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vacilando: when the experience is more important than the destination

Vacilando Redux


I graduated. And I finally understand what vacilando means! It first entered my vocabulary one month in to senior year. With a definition like "traveling when the experience itself is more important than the destination," I immediately knew it was a special fit. I view life as a process, where it's about the GOING, not where I'm going. It's about each and every scene, not the elusive happily-ever-after. An extension of my daily mindspace, this blog is an invitation to join me on the journey.

Yet vacilando has another, more obvious, cognate: "vacillating." I ignored it at the time because it didn't make any sense to me. Who aspires to be ambivalent, indecisive, wishy-washy, or flaky? Not me.

But here I am, seeking semantic reconciliation, thanks to a conversation with Dr. Gary Glass at Duke's Counseling & Psychological Services (CAPS).

April 14th - one month before graduation - found me hugging a pillow on Gary's couch, lamenting the end of access and tight-knit community that my impending graduation would bring. Amidst my gloomy griping, Gary illuminated two words:

"Chrislyn, remember this: Gradual shares the same Latin root as graduation. Grad- means 'to step.' College was never meant to BE an end. It's simply another step in a gradual, lifelong process of learning. Now let's revisit your blog. While you were quick to dismiss the ambivalent connotation of vacillating, let's understand it in a different light, using the image of a pendulum. What is a pendulum created to do? Measure time through oscillation. As long as a pendulum swings back and forth, time continues. If it comes to a stop, time stops, and the pendulum is no longer a pendulum. Therefore, it is a beautiful thing to move, to journey back and forth throughout life, to experience its ups and downs, to be alive."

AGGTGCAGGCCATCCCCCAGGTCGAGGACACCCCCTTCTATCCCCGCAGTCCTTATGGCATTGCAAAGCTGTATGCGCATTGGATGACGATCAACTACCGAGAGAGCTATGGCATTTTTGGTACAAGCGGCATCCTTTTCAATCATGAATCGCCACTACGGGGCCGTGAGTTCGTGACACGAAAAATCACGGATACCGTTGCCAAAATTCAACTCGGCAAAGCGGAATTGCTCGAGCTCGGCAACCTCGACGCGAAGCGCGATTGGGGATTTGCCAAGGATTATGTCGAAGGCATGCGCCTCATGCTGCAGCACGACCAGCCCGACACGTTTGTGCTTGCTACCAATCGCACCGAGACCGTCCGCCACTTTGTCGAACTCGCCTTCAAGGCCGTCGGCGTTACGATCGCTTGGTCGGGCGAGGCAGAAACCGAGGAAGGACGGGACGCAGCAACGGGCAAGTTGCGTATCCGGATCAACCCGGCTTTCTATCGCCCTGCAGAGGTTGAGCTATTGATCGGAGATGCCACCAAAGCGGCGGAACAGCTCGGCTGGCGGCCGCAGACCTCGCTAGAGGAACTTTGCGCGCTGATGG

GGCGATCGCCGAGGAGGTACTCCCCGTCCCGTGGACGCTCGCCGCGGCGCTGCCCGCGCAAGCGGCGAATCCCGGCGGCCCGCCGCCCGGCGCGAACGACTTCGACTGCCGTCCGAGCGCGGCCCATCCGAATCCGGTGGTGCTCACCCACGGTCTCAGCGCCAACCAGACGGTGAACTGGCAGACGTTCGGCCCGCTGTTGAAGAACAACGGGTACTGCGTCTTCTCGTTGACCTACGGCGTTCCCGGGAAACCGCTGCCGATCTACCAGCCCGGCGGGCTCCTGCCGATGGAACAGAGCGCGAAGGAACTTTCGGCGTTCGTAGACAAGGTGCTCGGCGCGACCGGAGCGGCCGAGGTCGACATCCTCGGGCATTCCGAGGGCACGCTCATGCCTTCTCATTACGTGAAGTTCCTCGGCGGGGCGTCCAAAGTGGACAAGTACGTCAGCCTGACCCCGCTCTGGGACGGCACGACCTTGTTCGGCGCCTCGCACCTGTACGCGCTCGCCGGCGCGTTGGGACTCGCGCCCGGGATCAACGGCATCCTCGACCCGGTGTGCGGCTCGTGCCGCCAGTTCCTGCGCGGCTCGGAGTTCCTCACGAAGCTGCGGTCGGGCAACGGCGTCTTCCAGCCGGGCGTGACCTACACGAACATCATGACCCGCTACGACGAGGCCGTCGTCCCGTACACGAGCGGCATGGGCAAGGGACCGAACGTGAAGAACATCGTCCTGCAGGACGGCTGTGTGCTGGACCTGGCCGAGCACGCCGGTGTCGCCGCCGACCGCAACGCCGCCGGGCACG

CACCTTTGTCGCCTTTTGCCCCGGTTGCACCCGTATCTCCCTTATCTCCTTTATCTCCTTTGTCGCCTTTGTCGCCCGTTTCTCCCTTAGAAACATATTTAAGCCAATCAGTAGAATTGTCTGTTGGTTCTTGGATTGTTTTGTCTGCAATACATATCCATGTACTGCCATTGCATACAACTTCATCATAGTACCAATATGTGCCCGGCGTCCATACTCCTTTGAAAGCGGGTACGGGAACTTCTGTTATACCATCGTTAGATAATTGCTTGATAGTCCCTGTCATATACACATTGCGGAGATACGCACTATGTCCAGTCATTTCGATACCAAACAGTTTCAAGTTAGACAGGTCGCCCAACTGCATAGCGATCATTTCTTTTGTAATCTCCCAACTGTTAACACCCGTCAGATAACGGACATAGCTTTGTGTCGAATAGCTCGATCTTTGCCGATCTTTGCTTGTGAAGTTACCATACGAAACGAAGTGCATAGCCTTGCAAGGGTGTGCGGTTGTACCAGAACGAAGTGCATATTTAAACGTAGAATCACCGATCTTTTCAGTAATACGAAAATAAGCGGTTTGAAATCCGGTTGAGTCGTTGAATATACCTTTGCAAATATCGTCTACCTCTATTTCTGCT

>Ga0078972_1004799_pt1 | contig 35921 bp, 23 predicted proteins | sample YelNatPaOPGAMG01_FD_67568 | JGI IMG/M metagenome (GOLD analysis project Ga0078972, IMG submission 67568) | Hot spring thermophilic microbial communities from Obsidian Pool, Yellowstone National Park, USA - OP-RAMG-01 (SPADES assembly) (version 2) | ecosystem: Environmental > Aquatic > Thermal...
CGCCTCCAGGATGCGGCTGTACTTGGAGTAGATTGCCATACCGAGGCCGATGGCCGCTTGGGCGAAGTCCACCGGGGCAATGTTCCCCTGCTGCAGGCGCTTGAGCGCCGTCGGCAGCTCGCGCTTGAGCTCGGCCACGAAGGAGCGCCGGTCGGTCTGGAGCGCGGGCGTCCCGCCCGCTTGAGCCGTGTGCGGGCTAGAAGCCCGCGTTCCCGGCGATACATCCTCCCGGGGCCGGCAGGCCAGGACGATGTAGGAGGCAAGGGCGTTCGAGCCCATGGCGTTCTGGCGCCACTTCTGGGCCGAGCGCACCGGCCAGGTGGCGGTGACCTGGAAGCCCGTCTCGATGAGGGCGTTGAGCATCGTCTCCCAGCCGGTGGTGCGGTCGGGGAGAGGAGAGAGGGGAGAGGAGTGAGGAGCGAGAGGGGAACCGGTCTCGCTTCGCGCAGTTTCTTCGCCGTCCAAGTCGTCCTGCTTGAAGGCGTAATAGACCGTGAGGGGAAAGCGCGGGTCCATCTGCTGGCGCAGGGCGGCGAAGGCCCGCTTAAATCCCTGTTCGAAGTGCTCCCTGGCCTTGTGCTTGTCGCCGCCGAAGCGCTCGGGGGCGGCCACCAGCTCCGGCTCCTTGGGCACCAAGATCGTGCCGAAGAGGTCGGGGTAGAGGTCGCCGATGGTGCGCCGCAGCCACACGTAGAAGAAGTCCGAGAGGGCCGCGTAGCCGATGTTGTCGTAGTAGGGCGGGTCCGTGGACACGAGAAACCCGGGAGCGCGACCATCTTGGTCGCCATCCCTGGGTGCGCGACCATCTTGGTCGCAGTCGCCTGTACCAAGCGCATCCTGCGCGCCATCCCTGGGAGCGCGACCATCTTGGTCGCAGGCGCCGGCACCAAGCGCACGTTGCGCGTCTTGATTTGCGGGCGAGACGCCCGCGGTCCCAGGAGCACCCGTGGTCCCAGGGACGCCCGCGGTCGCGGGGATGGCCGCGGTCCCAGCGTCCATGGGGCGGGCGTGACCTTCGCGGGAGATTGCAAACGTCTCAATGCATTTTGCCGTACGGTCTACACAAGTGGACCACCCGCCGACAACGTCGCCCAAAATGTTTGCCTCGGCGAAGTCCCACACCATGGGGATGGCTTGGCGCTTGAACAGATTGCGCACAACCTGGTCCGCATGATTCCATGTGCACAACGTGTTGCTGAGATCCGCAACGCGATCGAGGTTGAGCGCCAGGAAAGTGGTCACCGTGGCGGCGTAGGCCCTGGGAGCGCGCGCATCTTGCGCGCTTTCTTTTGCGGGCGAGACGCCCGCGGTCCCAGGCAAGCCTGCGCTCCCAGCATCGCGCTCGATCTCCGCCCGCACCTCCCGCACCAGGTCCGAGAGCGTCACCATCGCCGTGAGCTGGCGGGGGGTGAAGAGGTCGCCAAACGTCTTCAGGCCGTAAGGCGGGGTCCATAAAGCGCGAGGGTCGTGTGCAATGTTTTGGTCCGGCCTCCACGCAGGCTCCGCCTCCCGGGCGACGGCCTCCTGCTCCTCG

Gradual and pendulum. What concrete and liberating anchors for my "life is a process" worldview during this transition as a college graduate. I actually found myself crying by the end of his analysis, out of joy and relief. By unraveling my unresolved tension with graduation and vacillating, I felt formally freed from a pent-up dread to graduate, a deceptive denial of the full story told by vacilando, and an outcome (vs. process)-oriented lens. I'm not just a teabag; I'm a pendulum too.

As Martin Luther once wrote:

This life therefore is not righteousness, but growth in righteousness; not health, but healing; not being but becoming; not rest but exercise. We are not yet what we shall be, but we are growing toward it; the process is not yet finished, but it is going on; this is not the end, but it is the road. All does not yet gleam in glory, but all is being purified.

I'll miss undergrad. I really will. But it will always be part of me today and me tomorrow. So yes, Grayson Allen, "Let's GOOOO!" And go, and go, and love the going.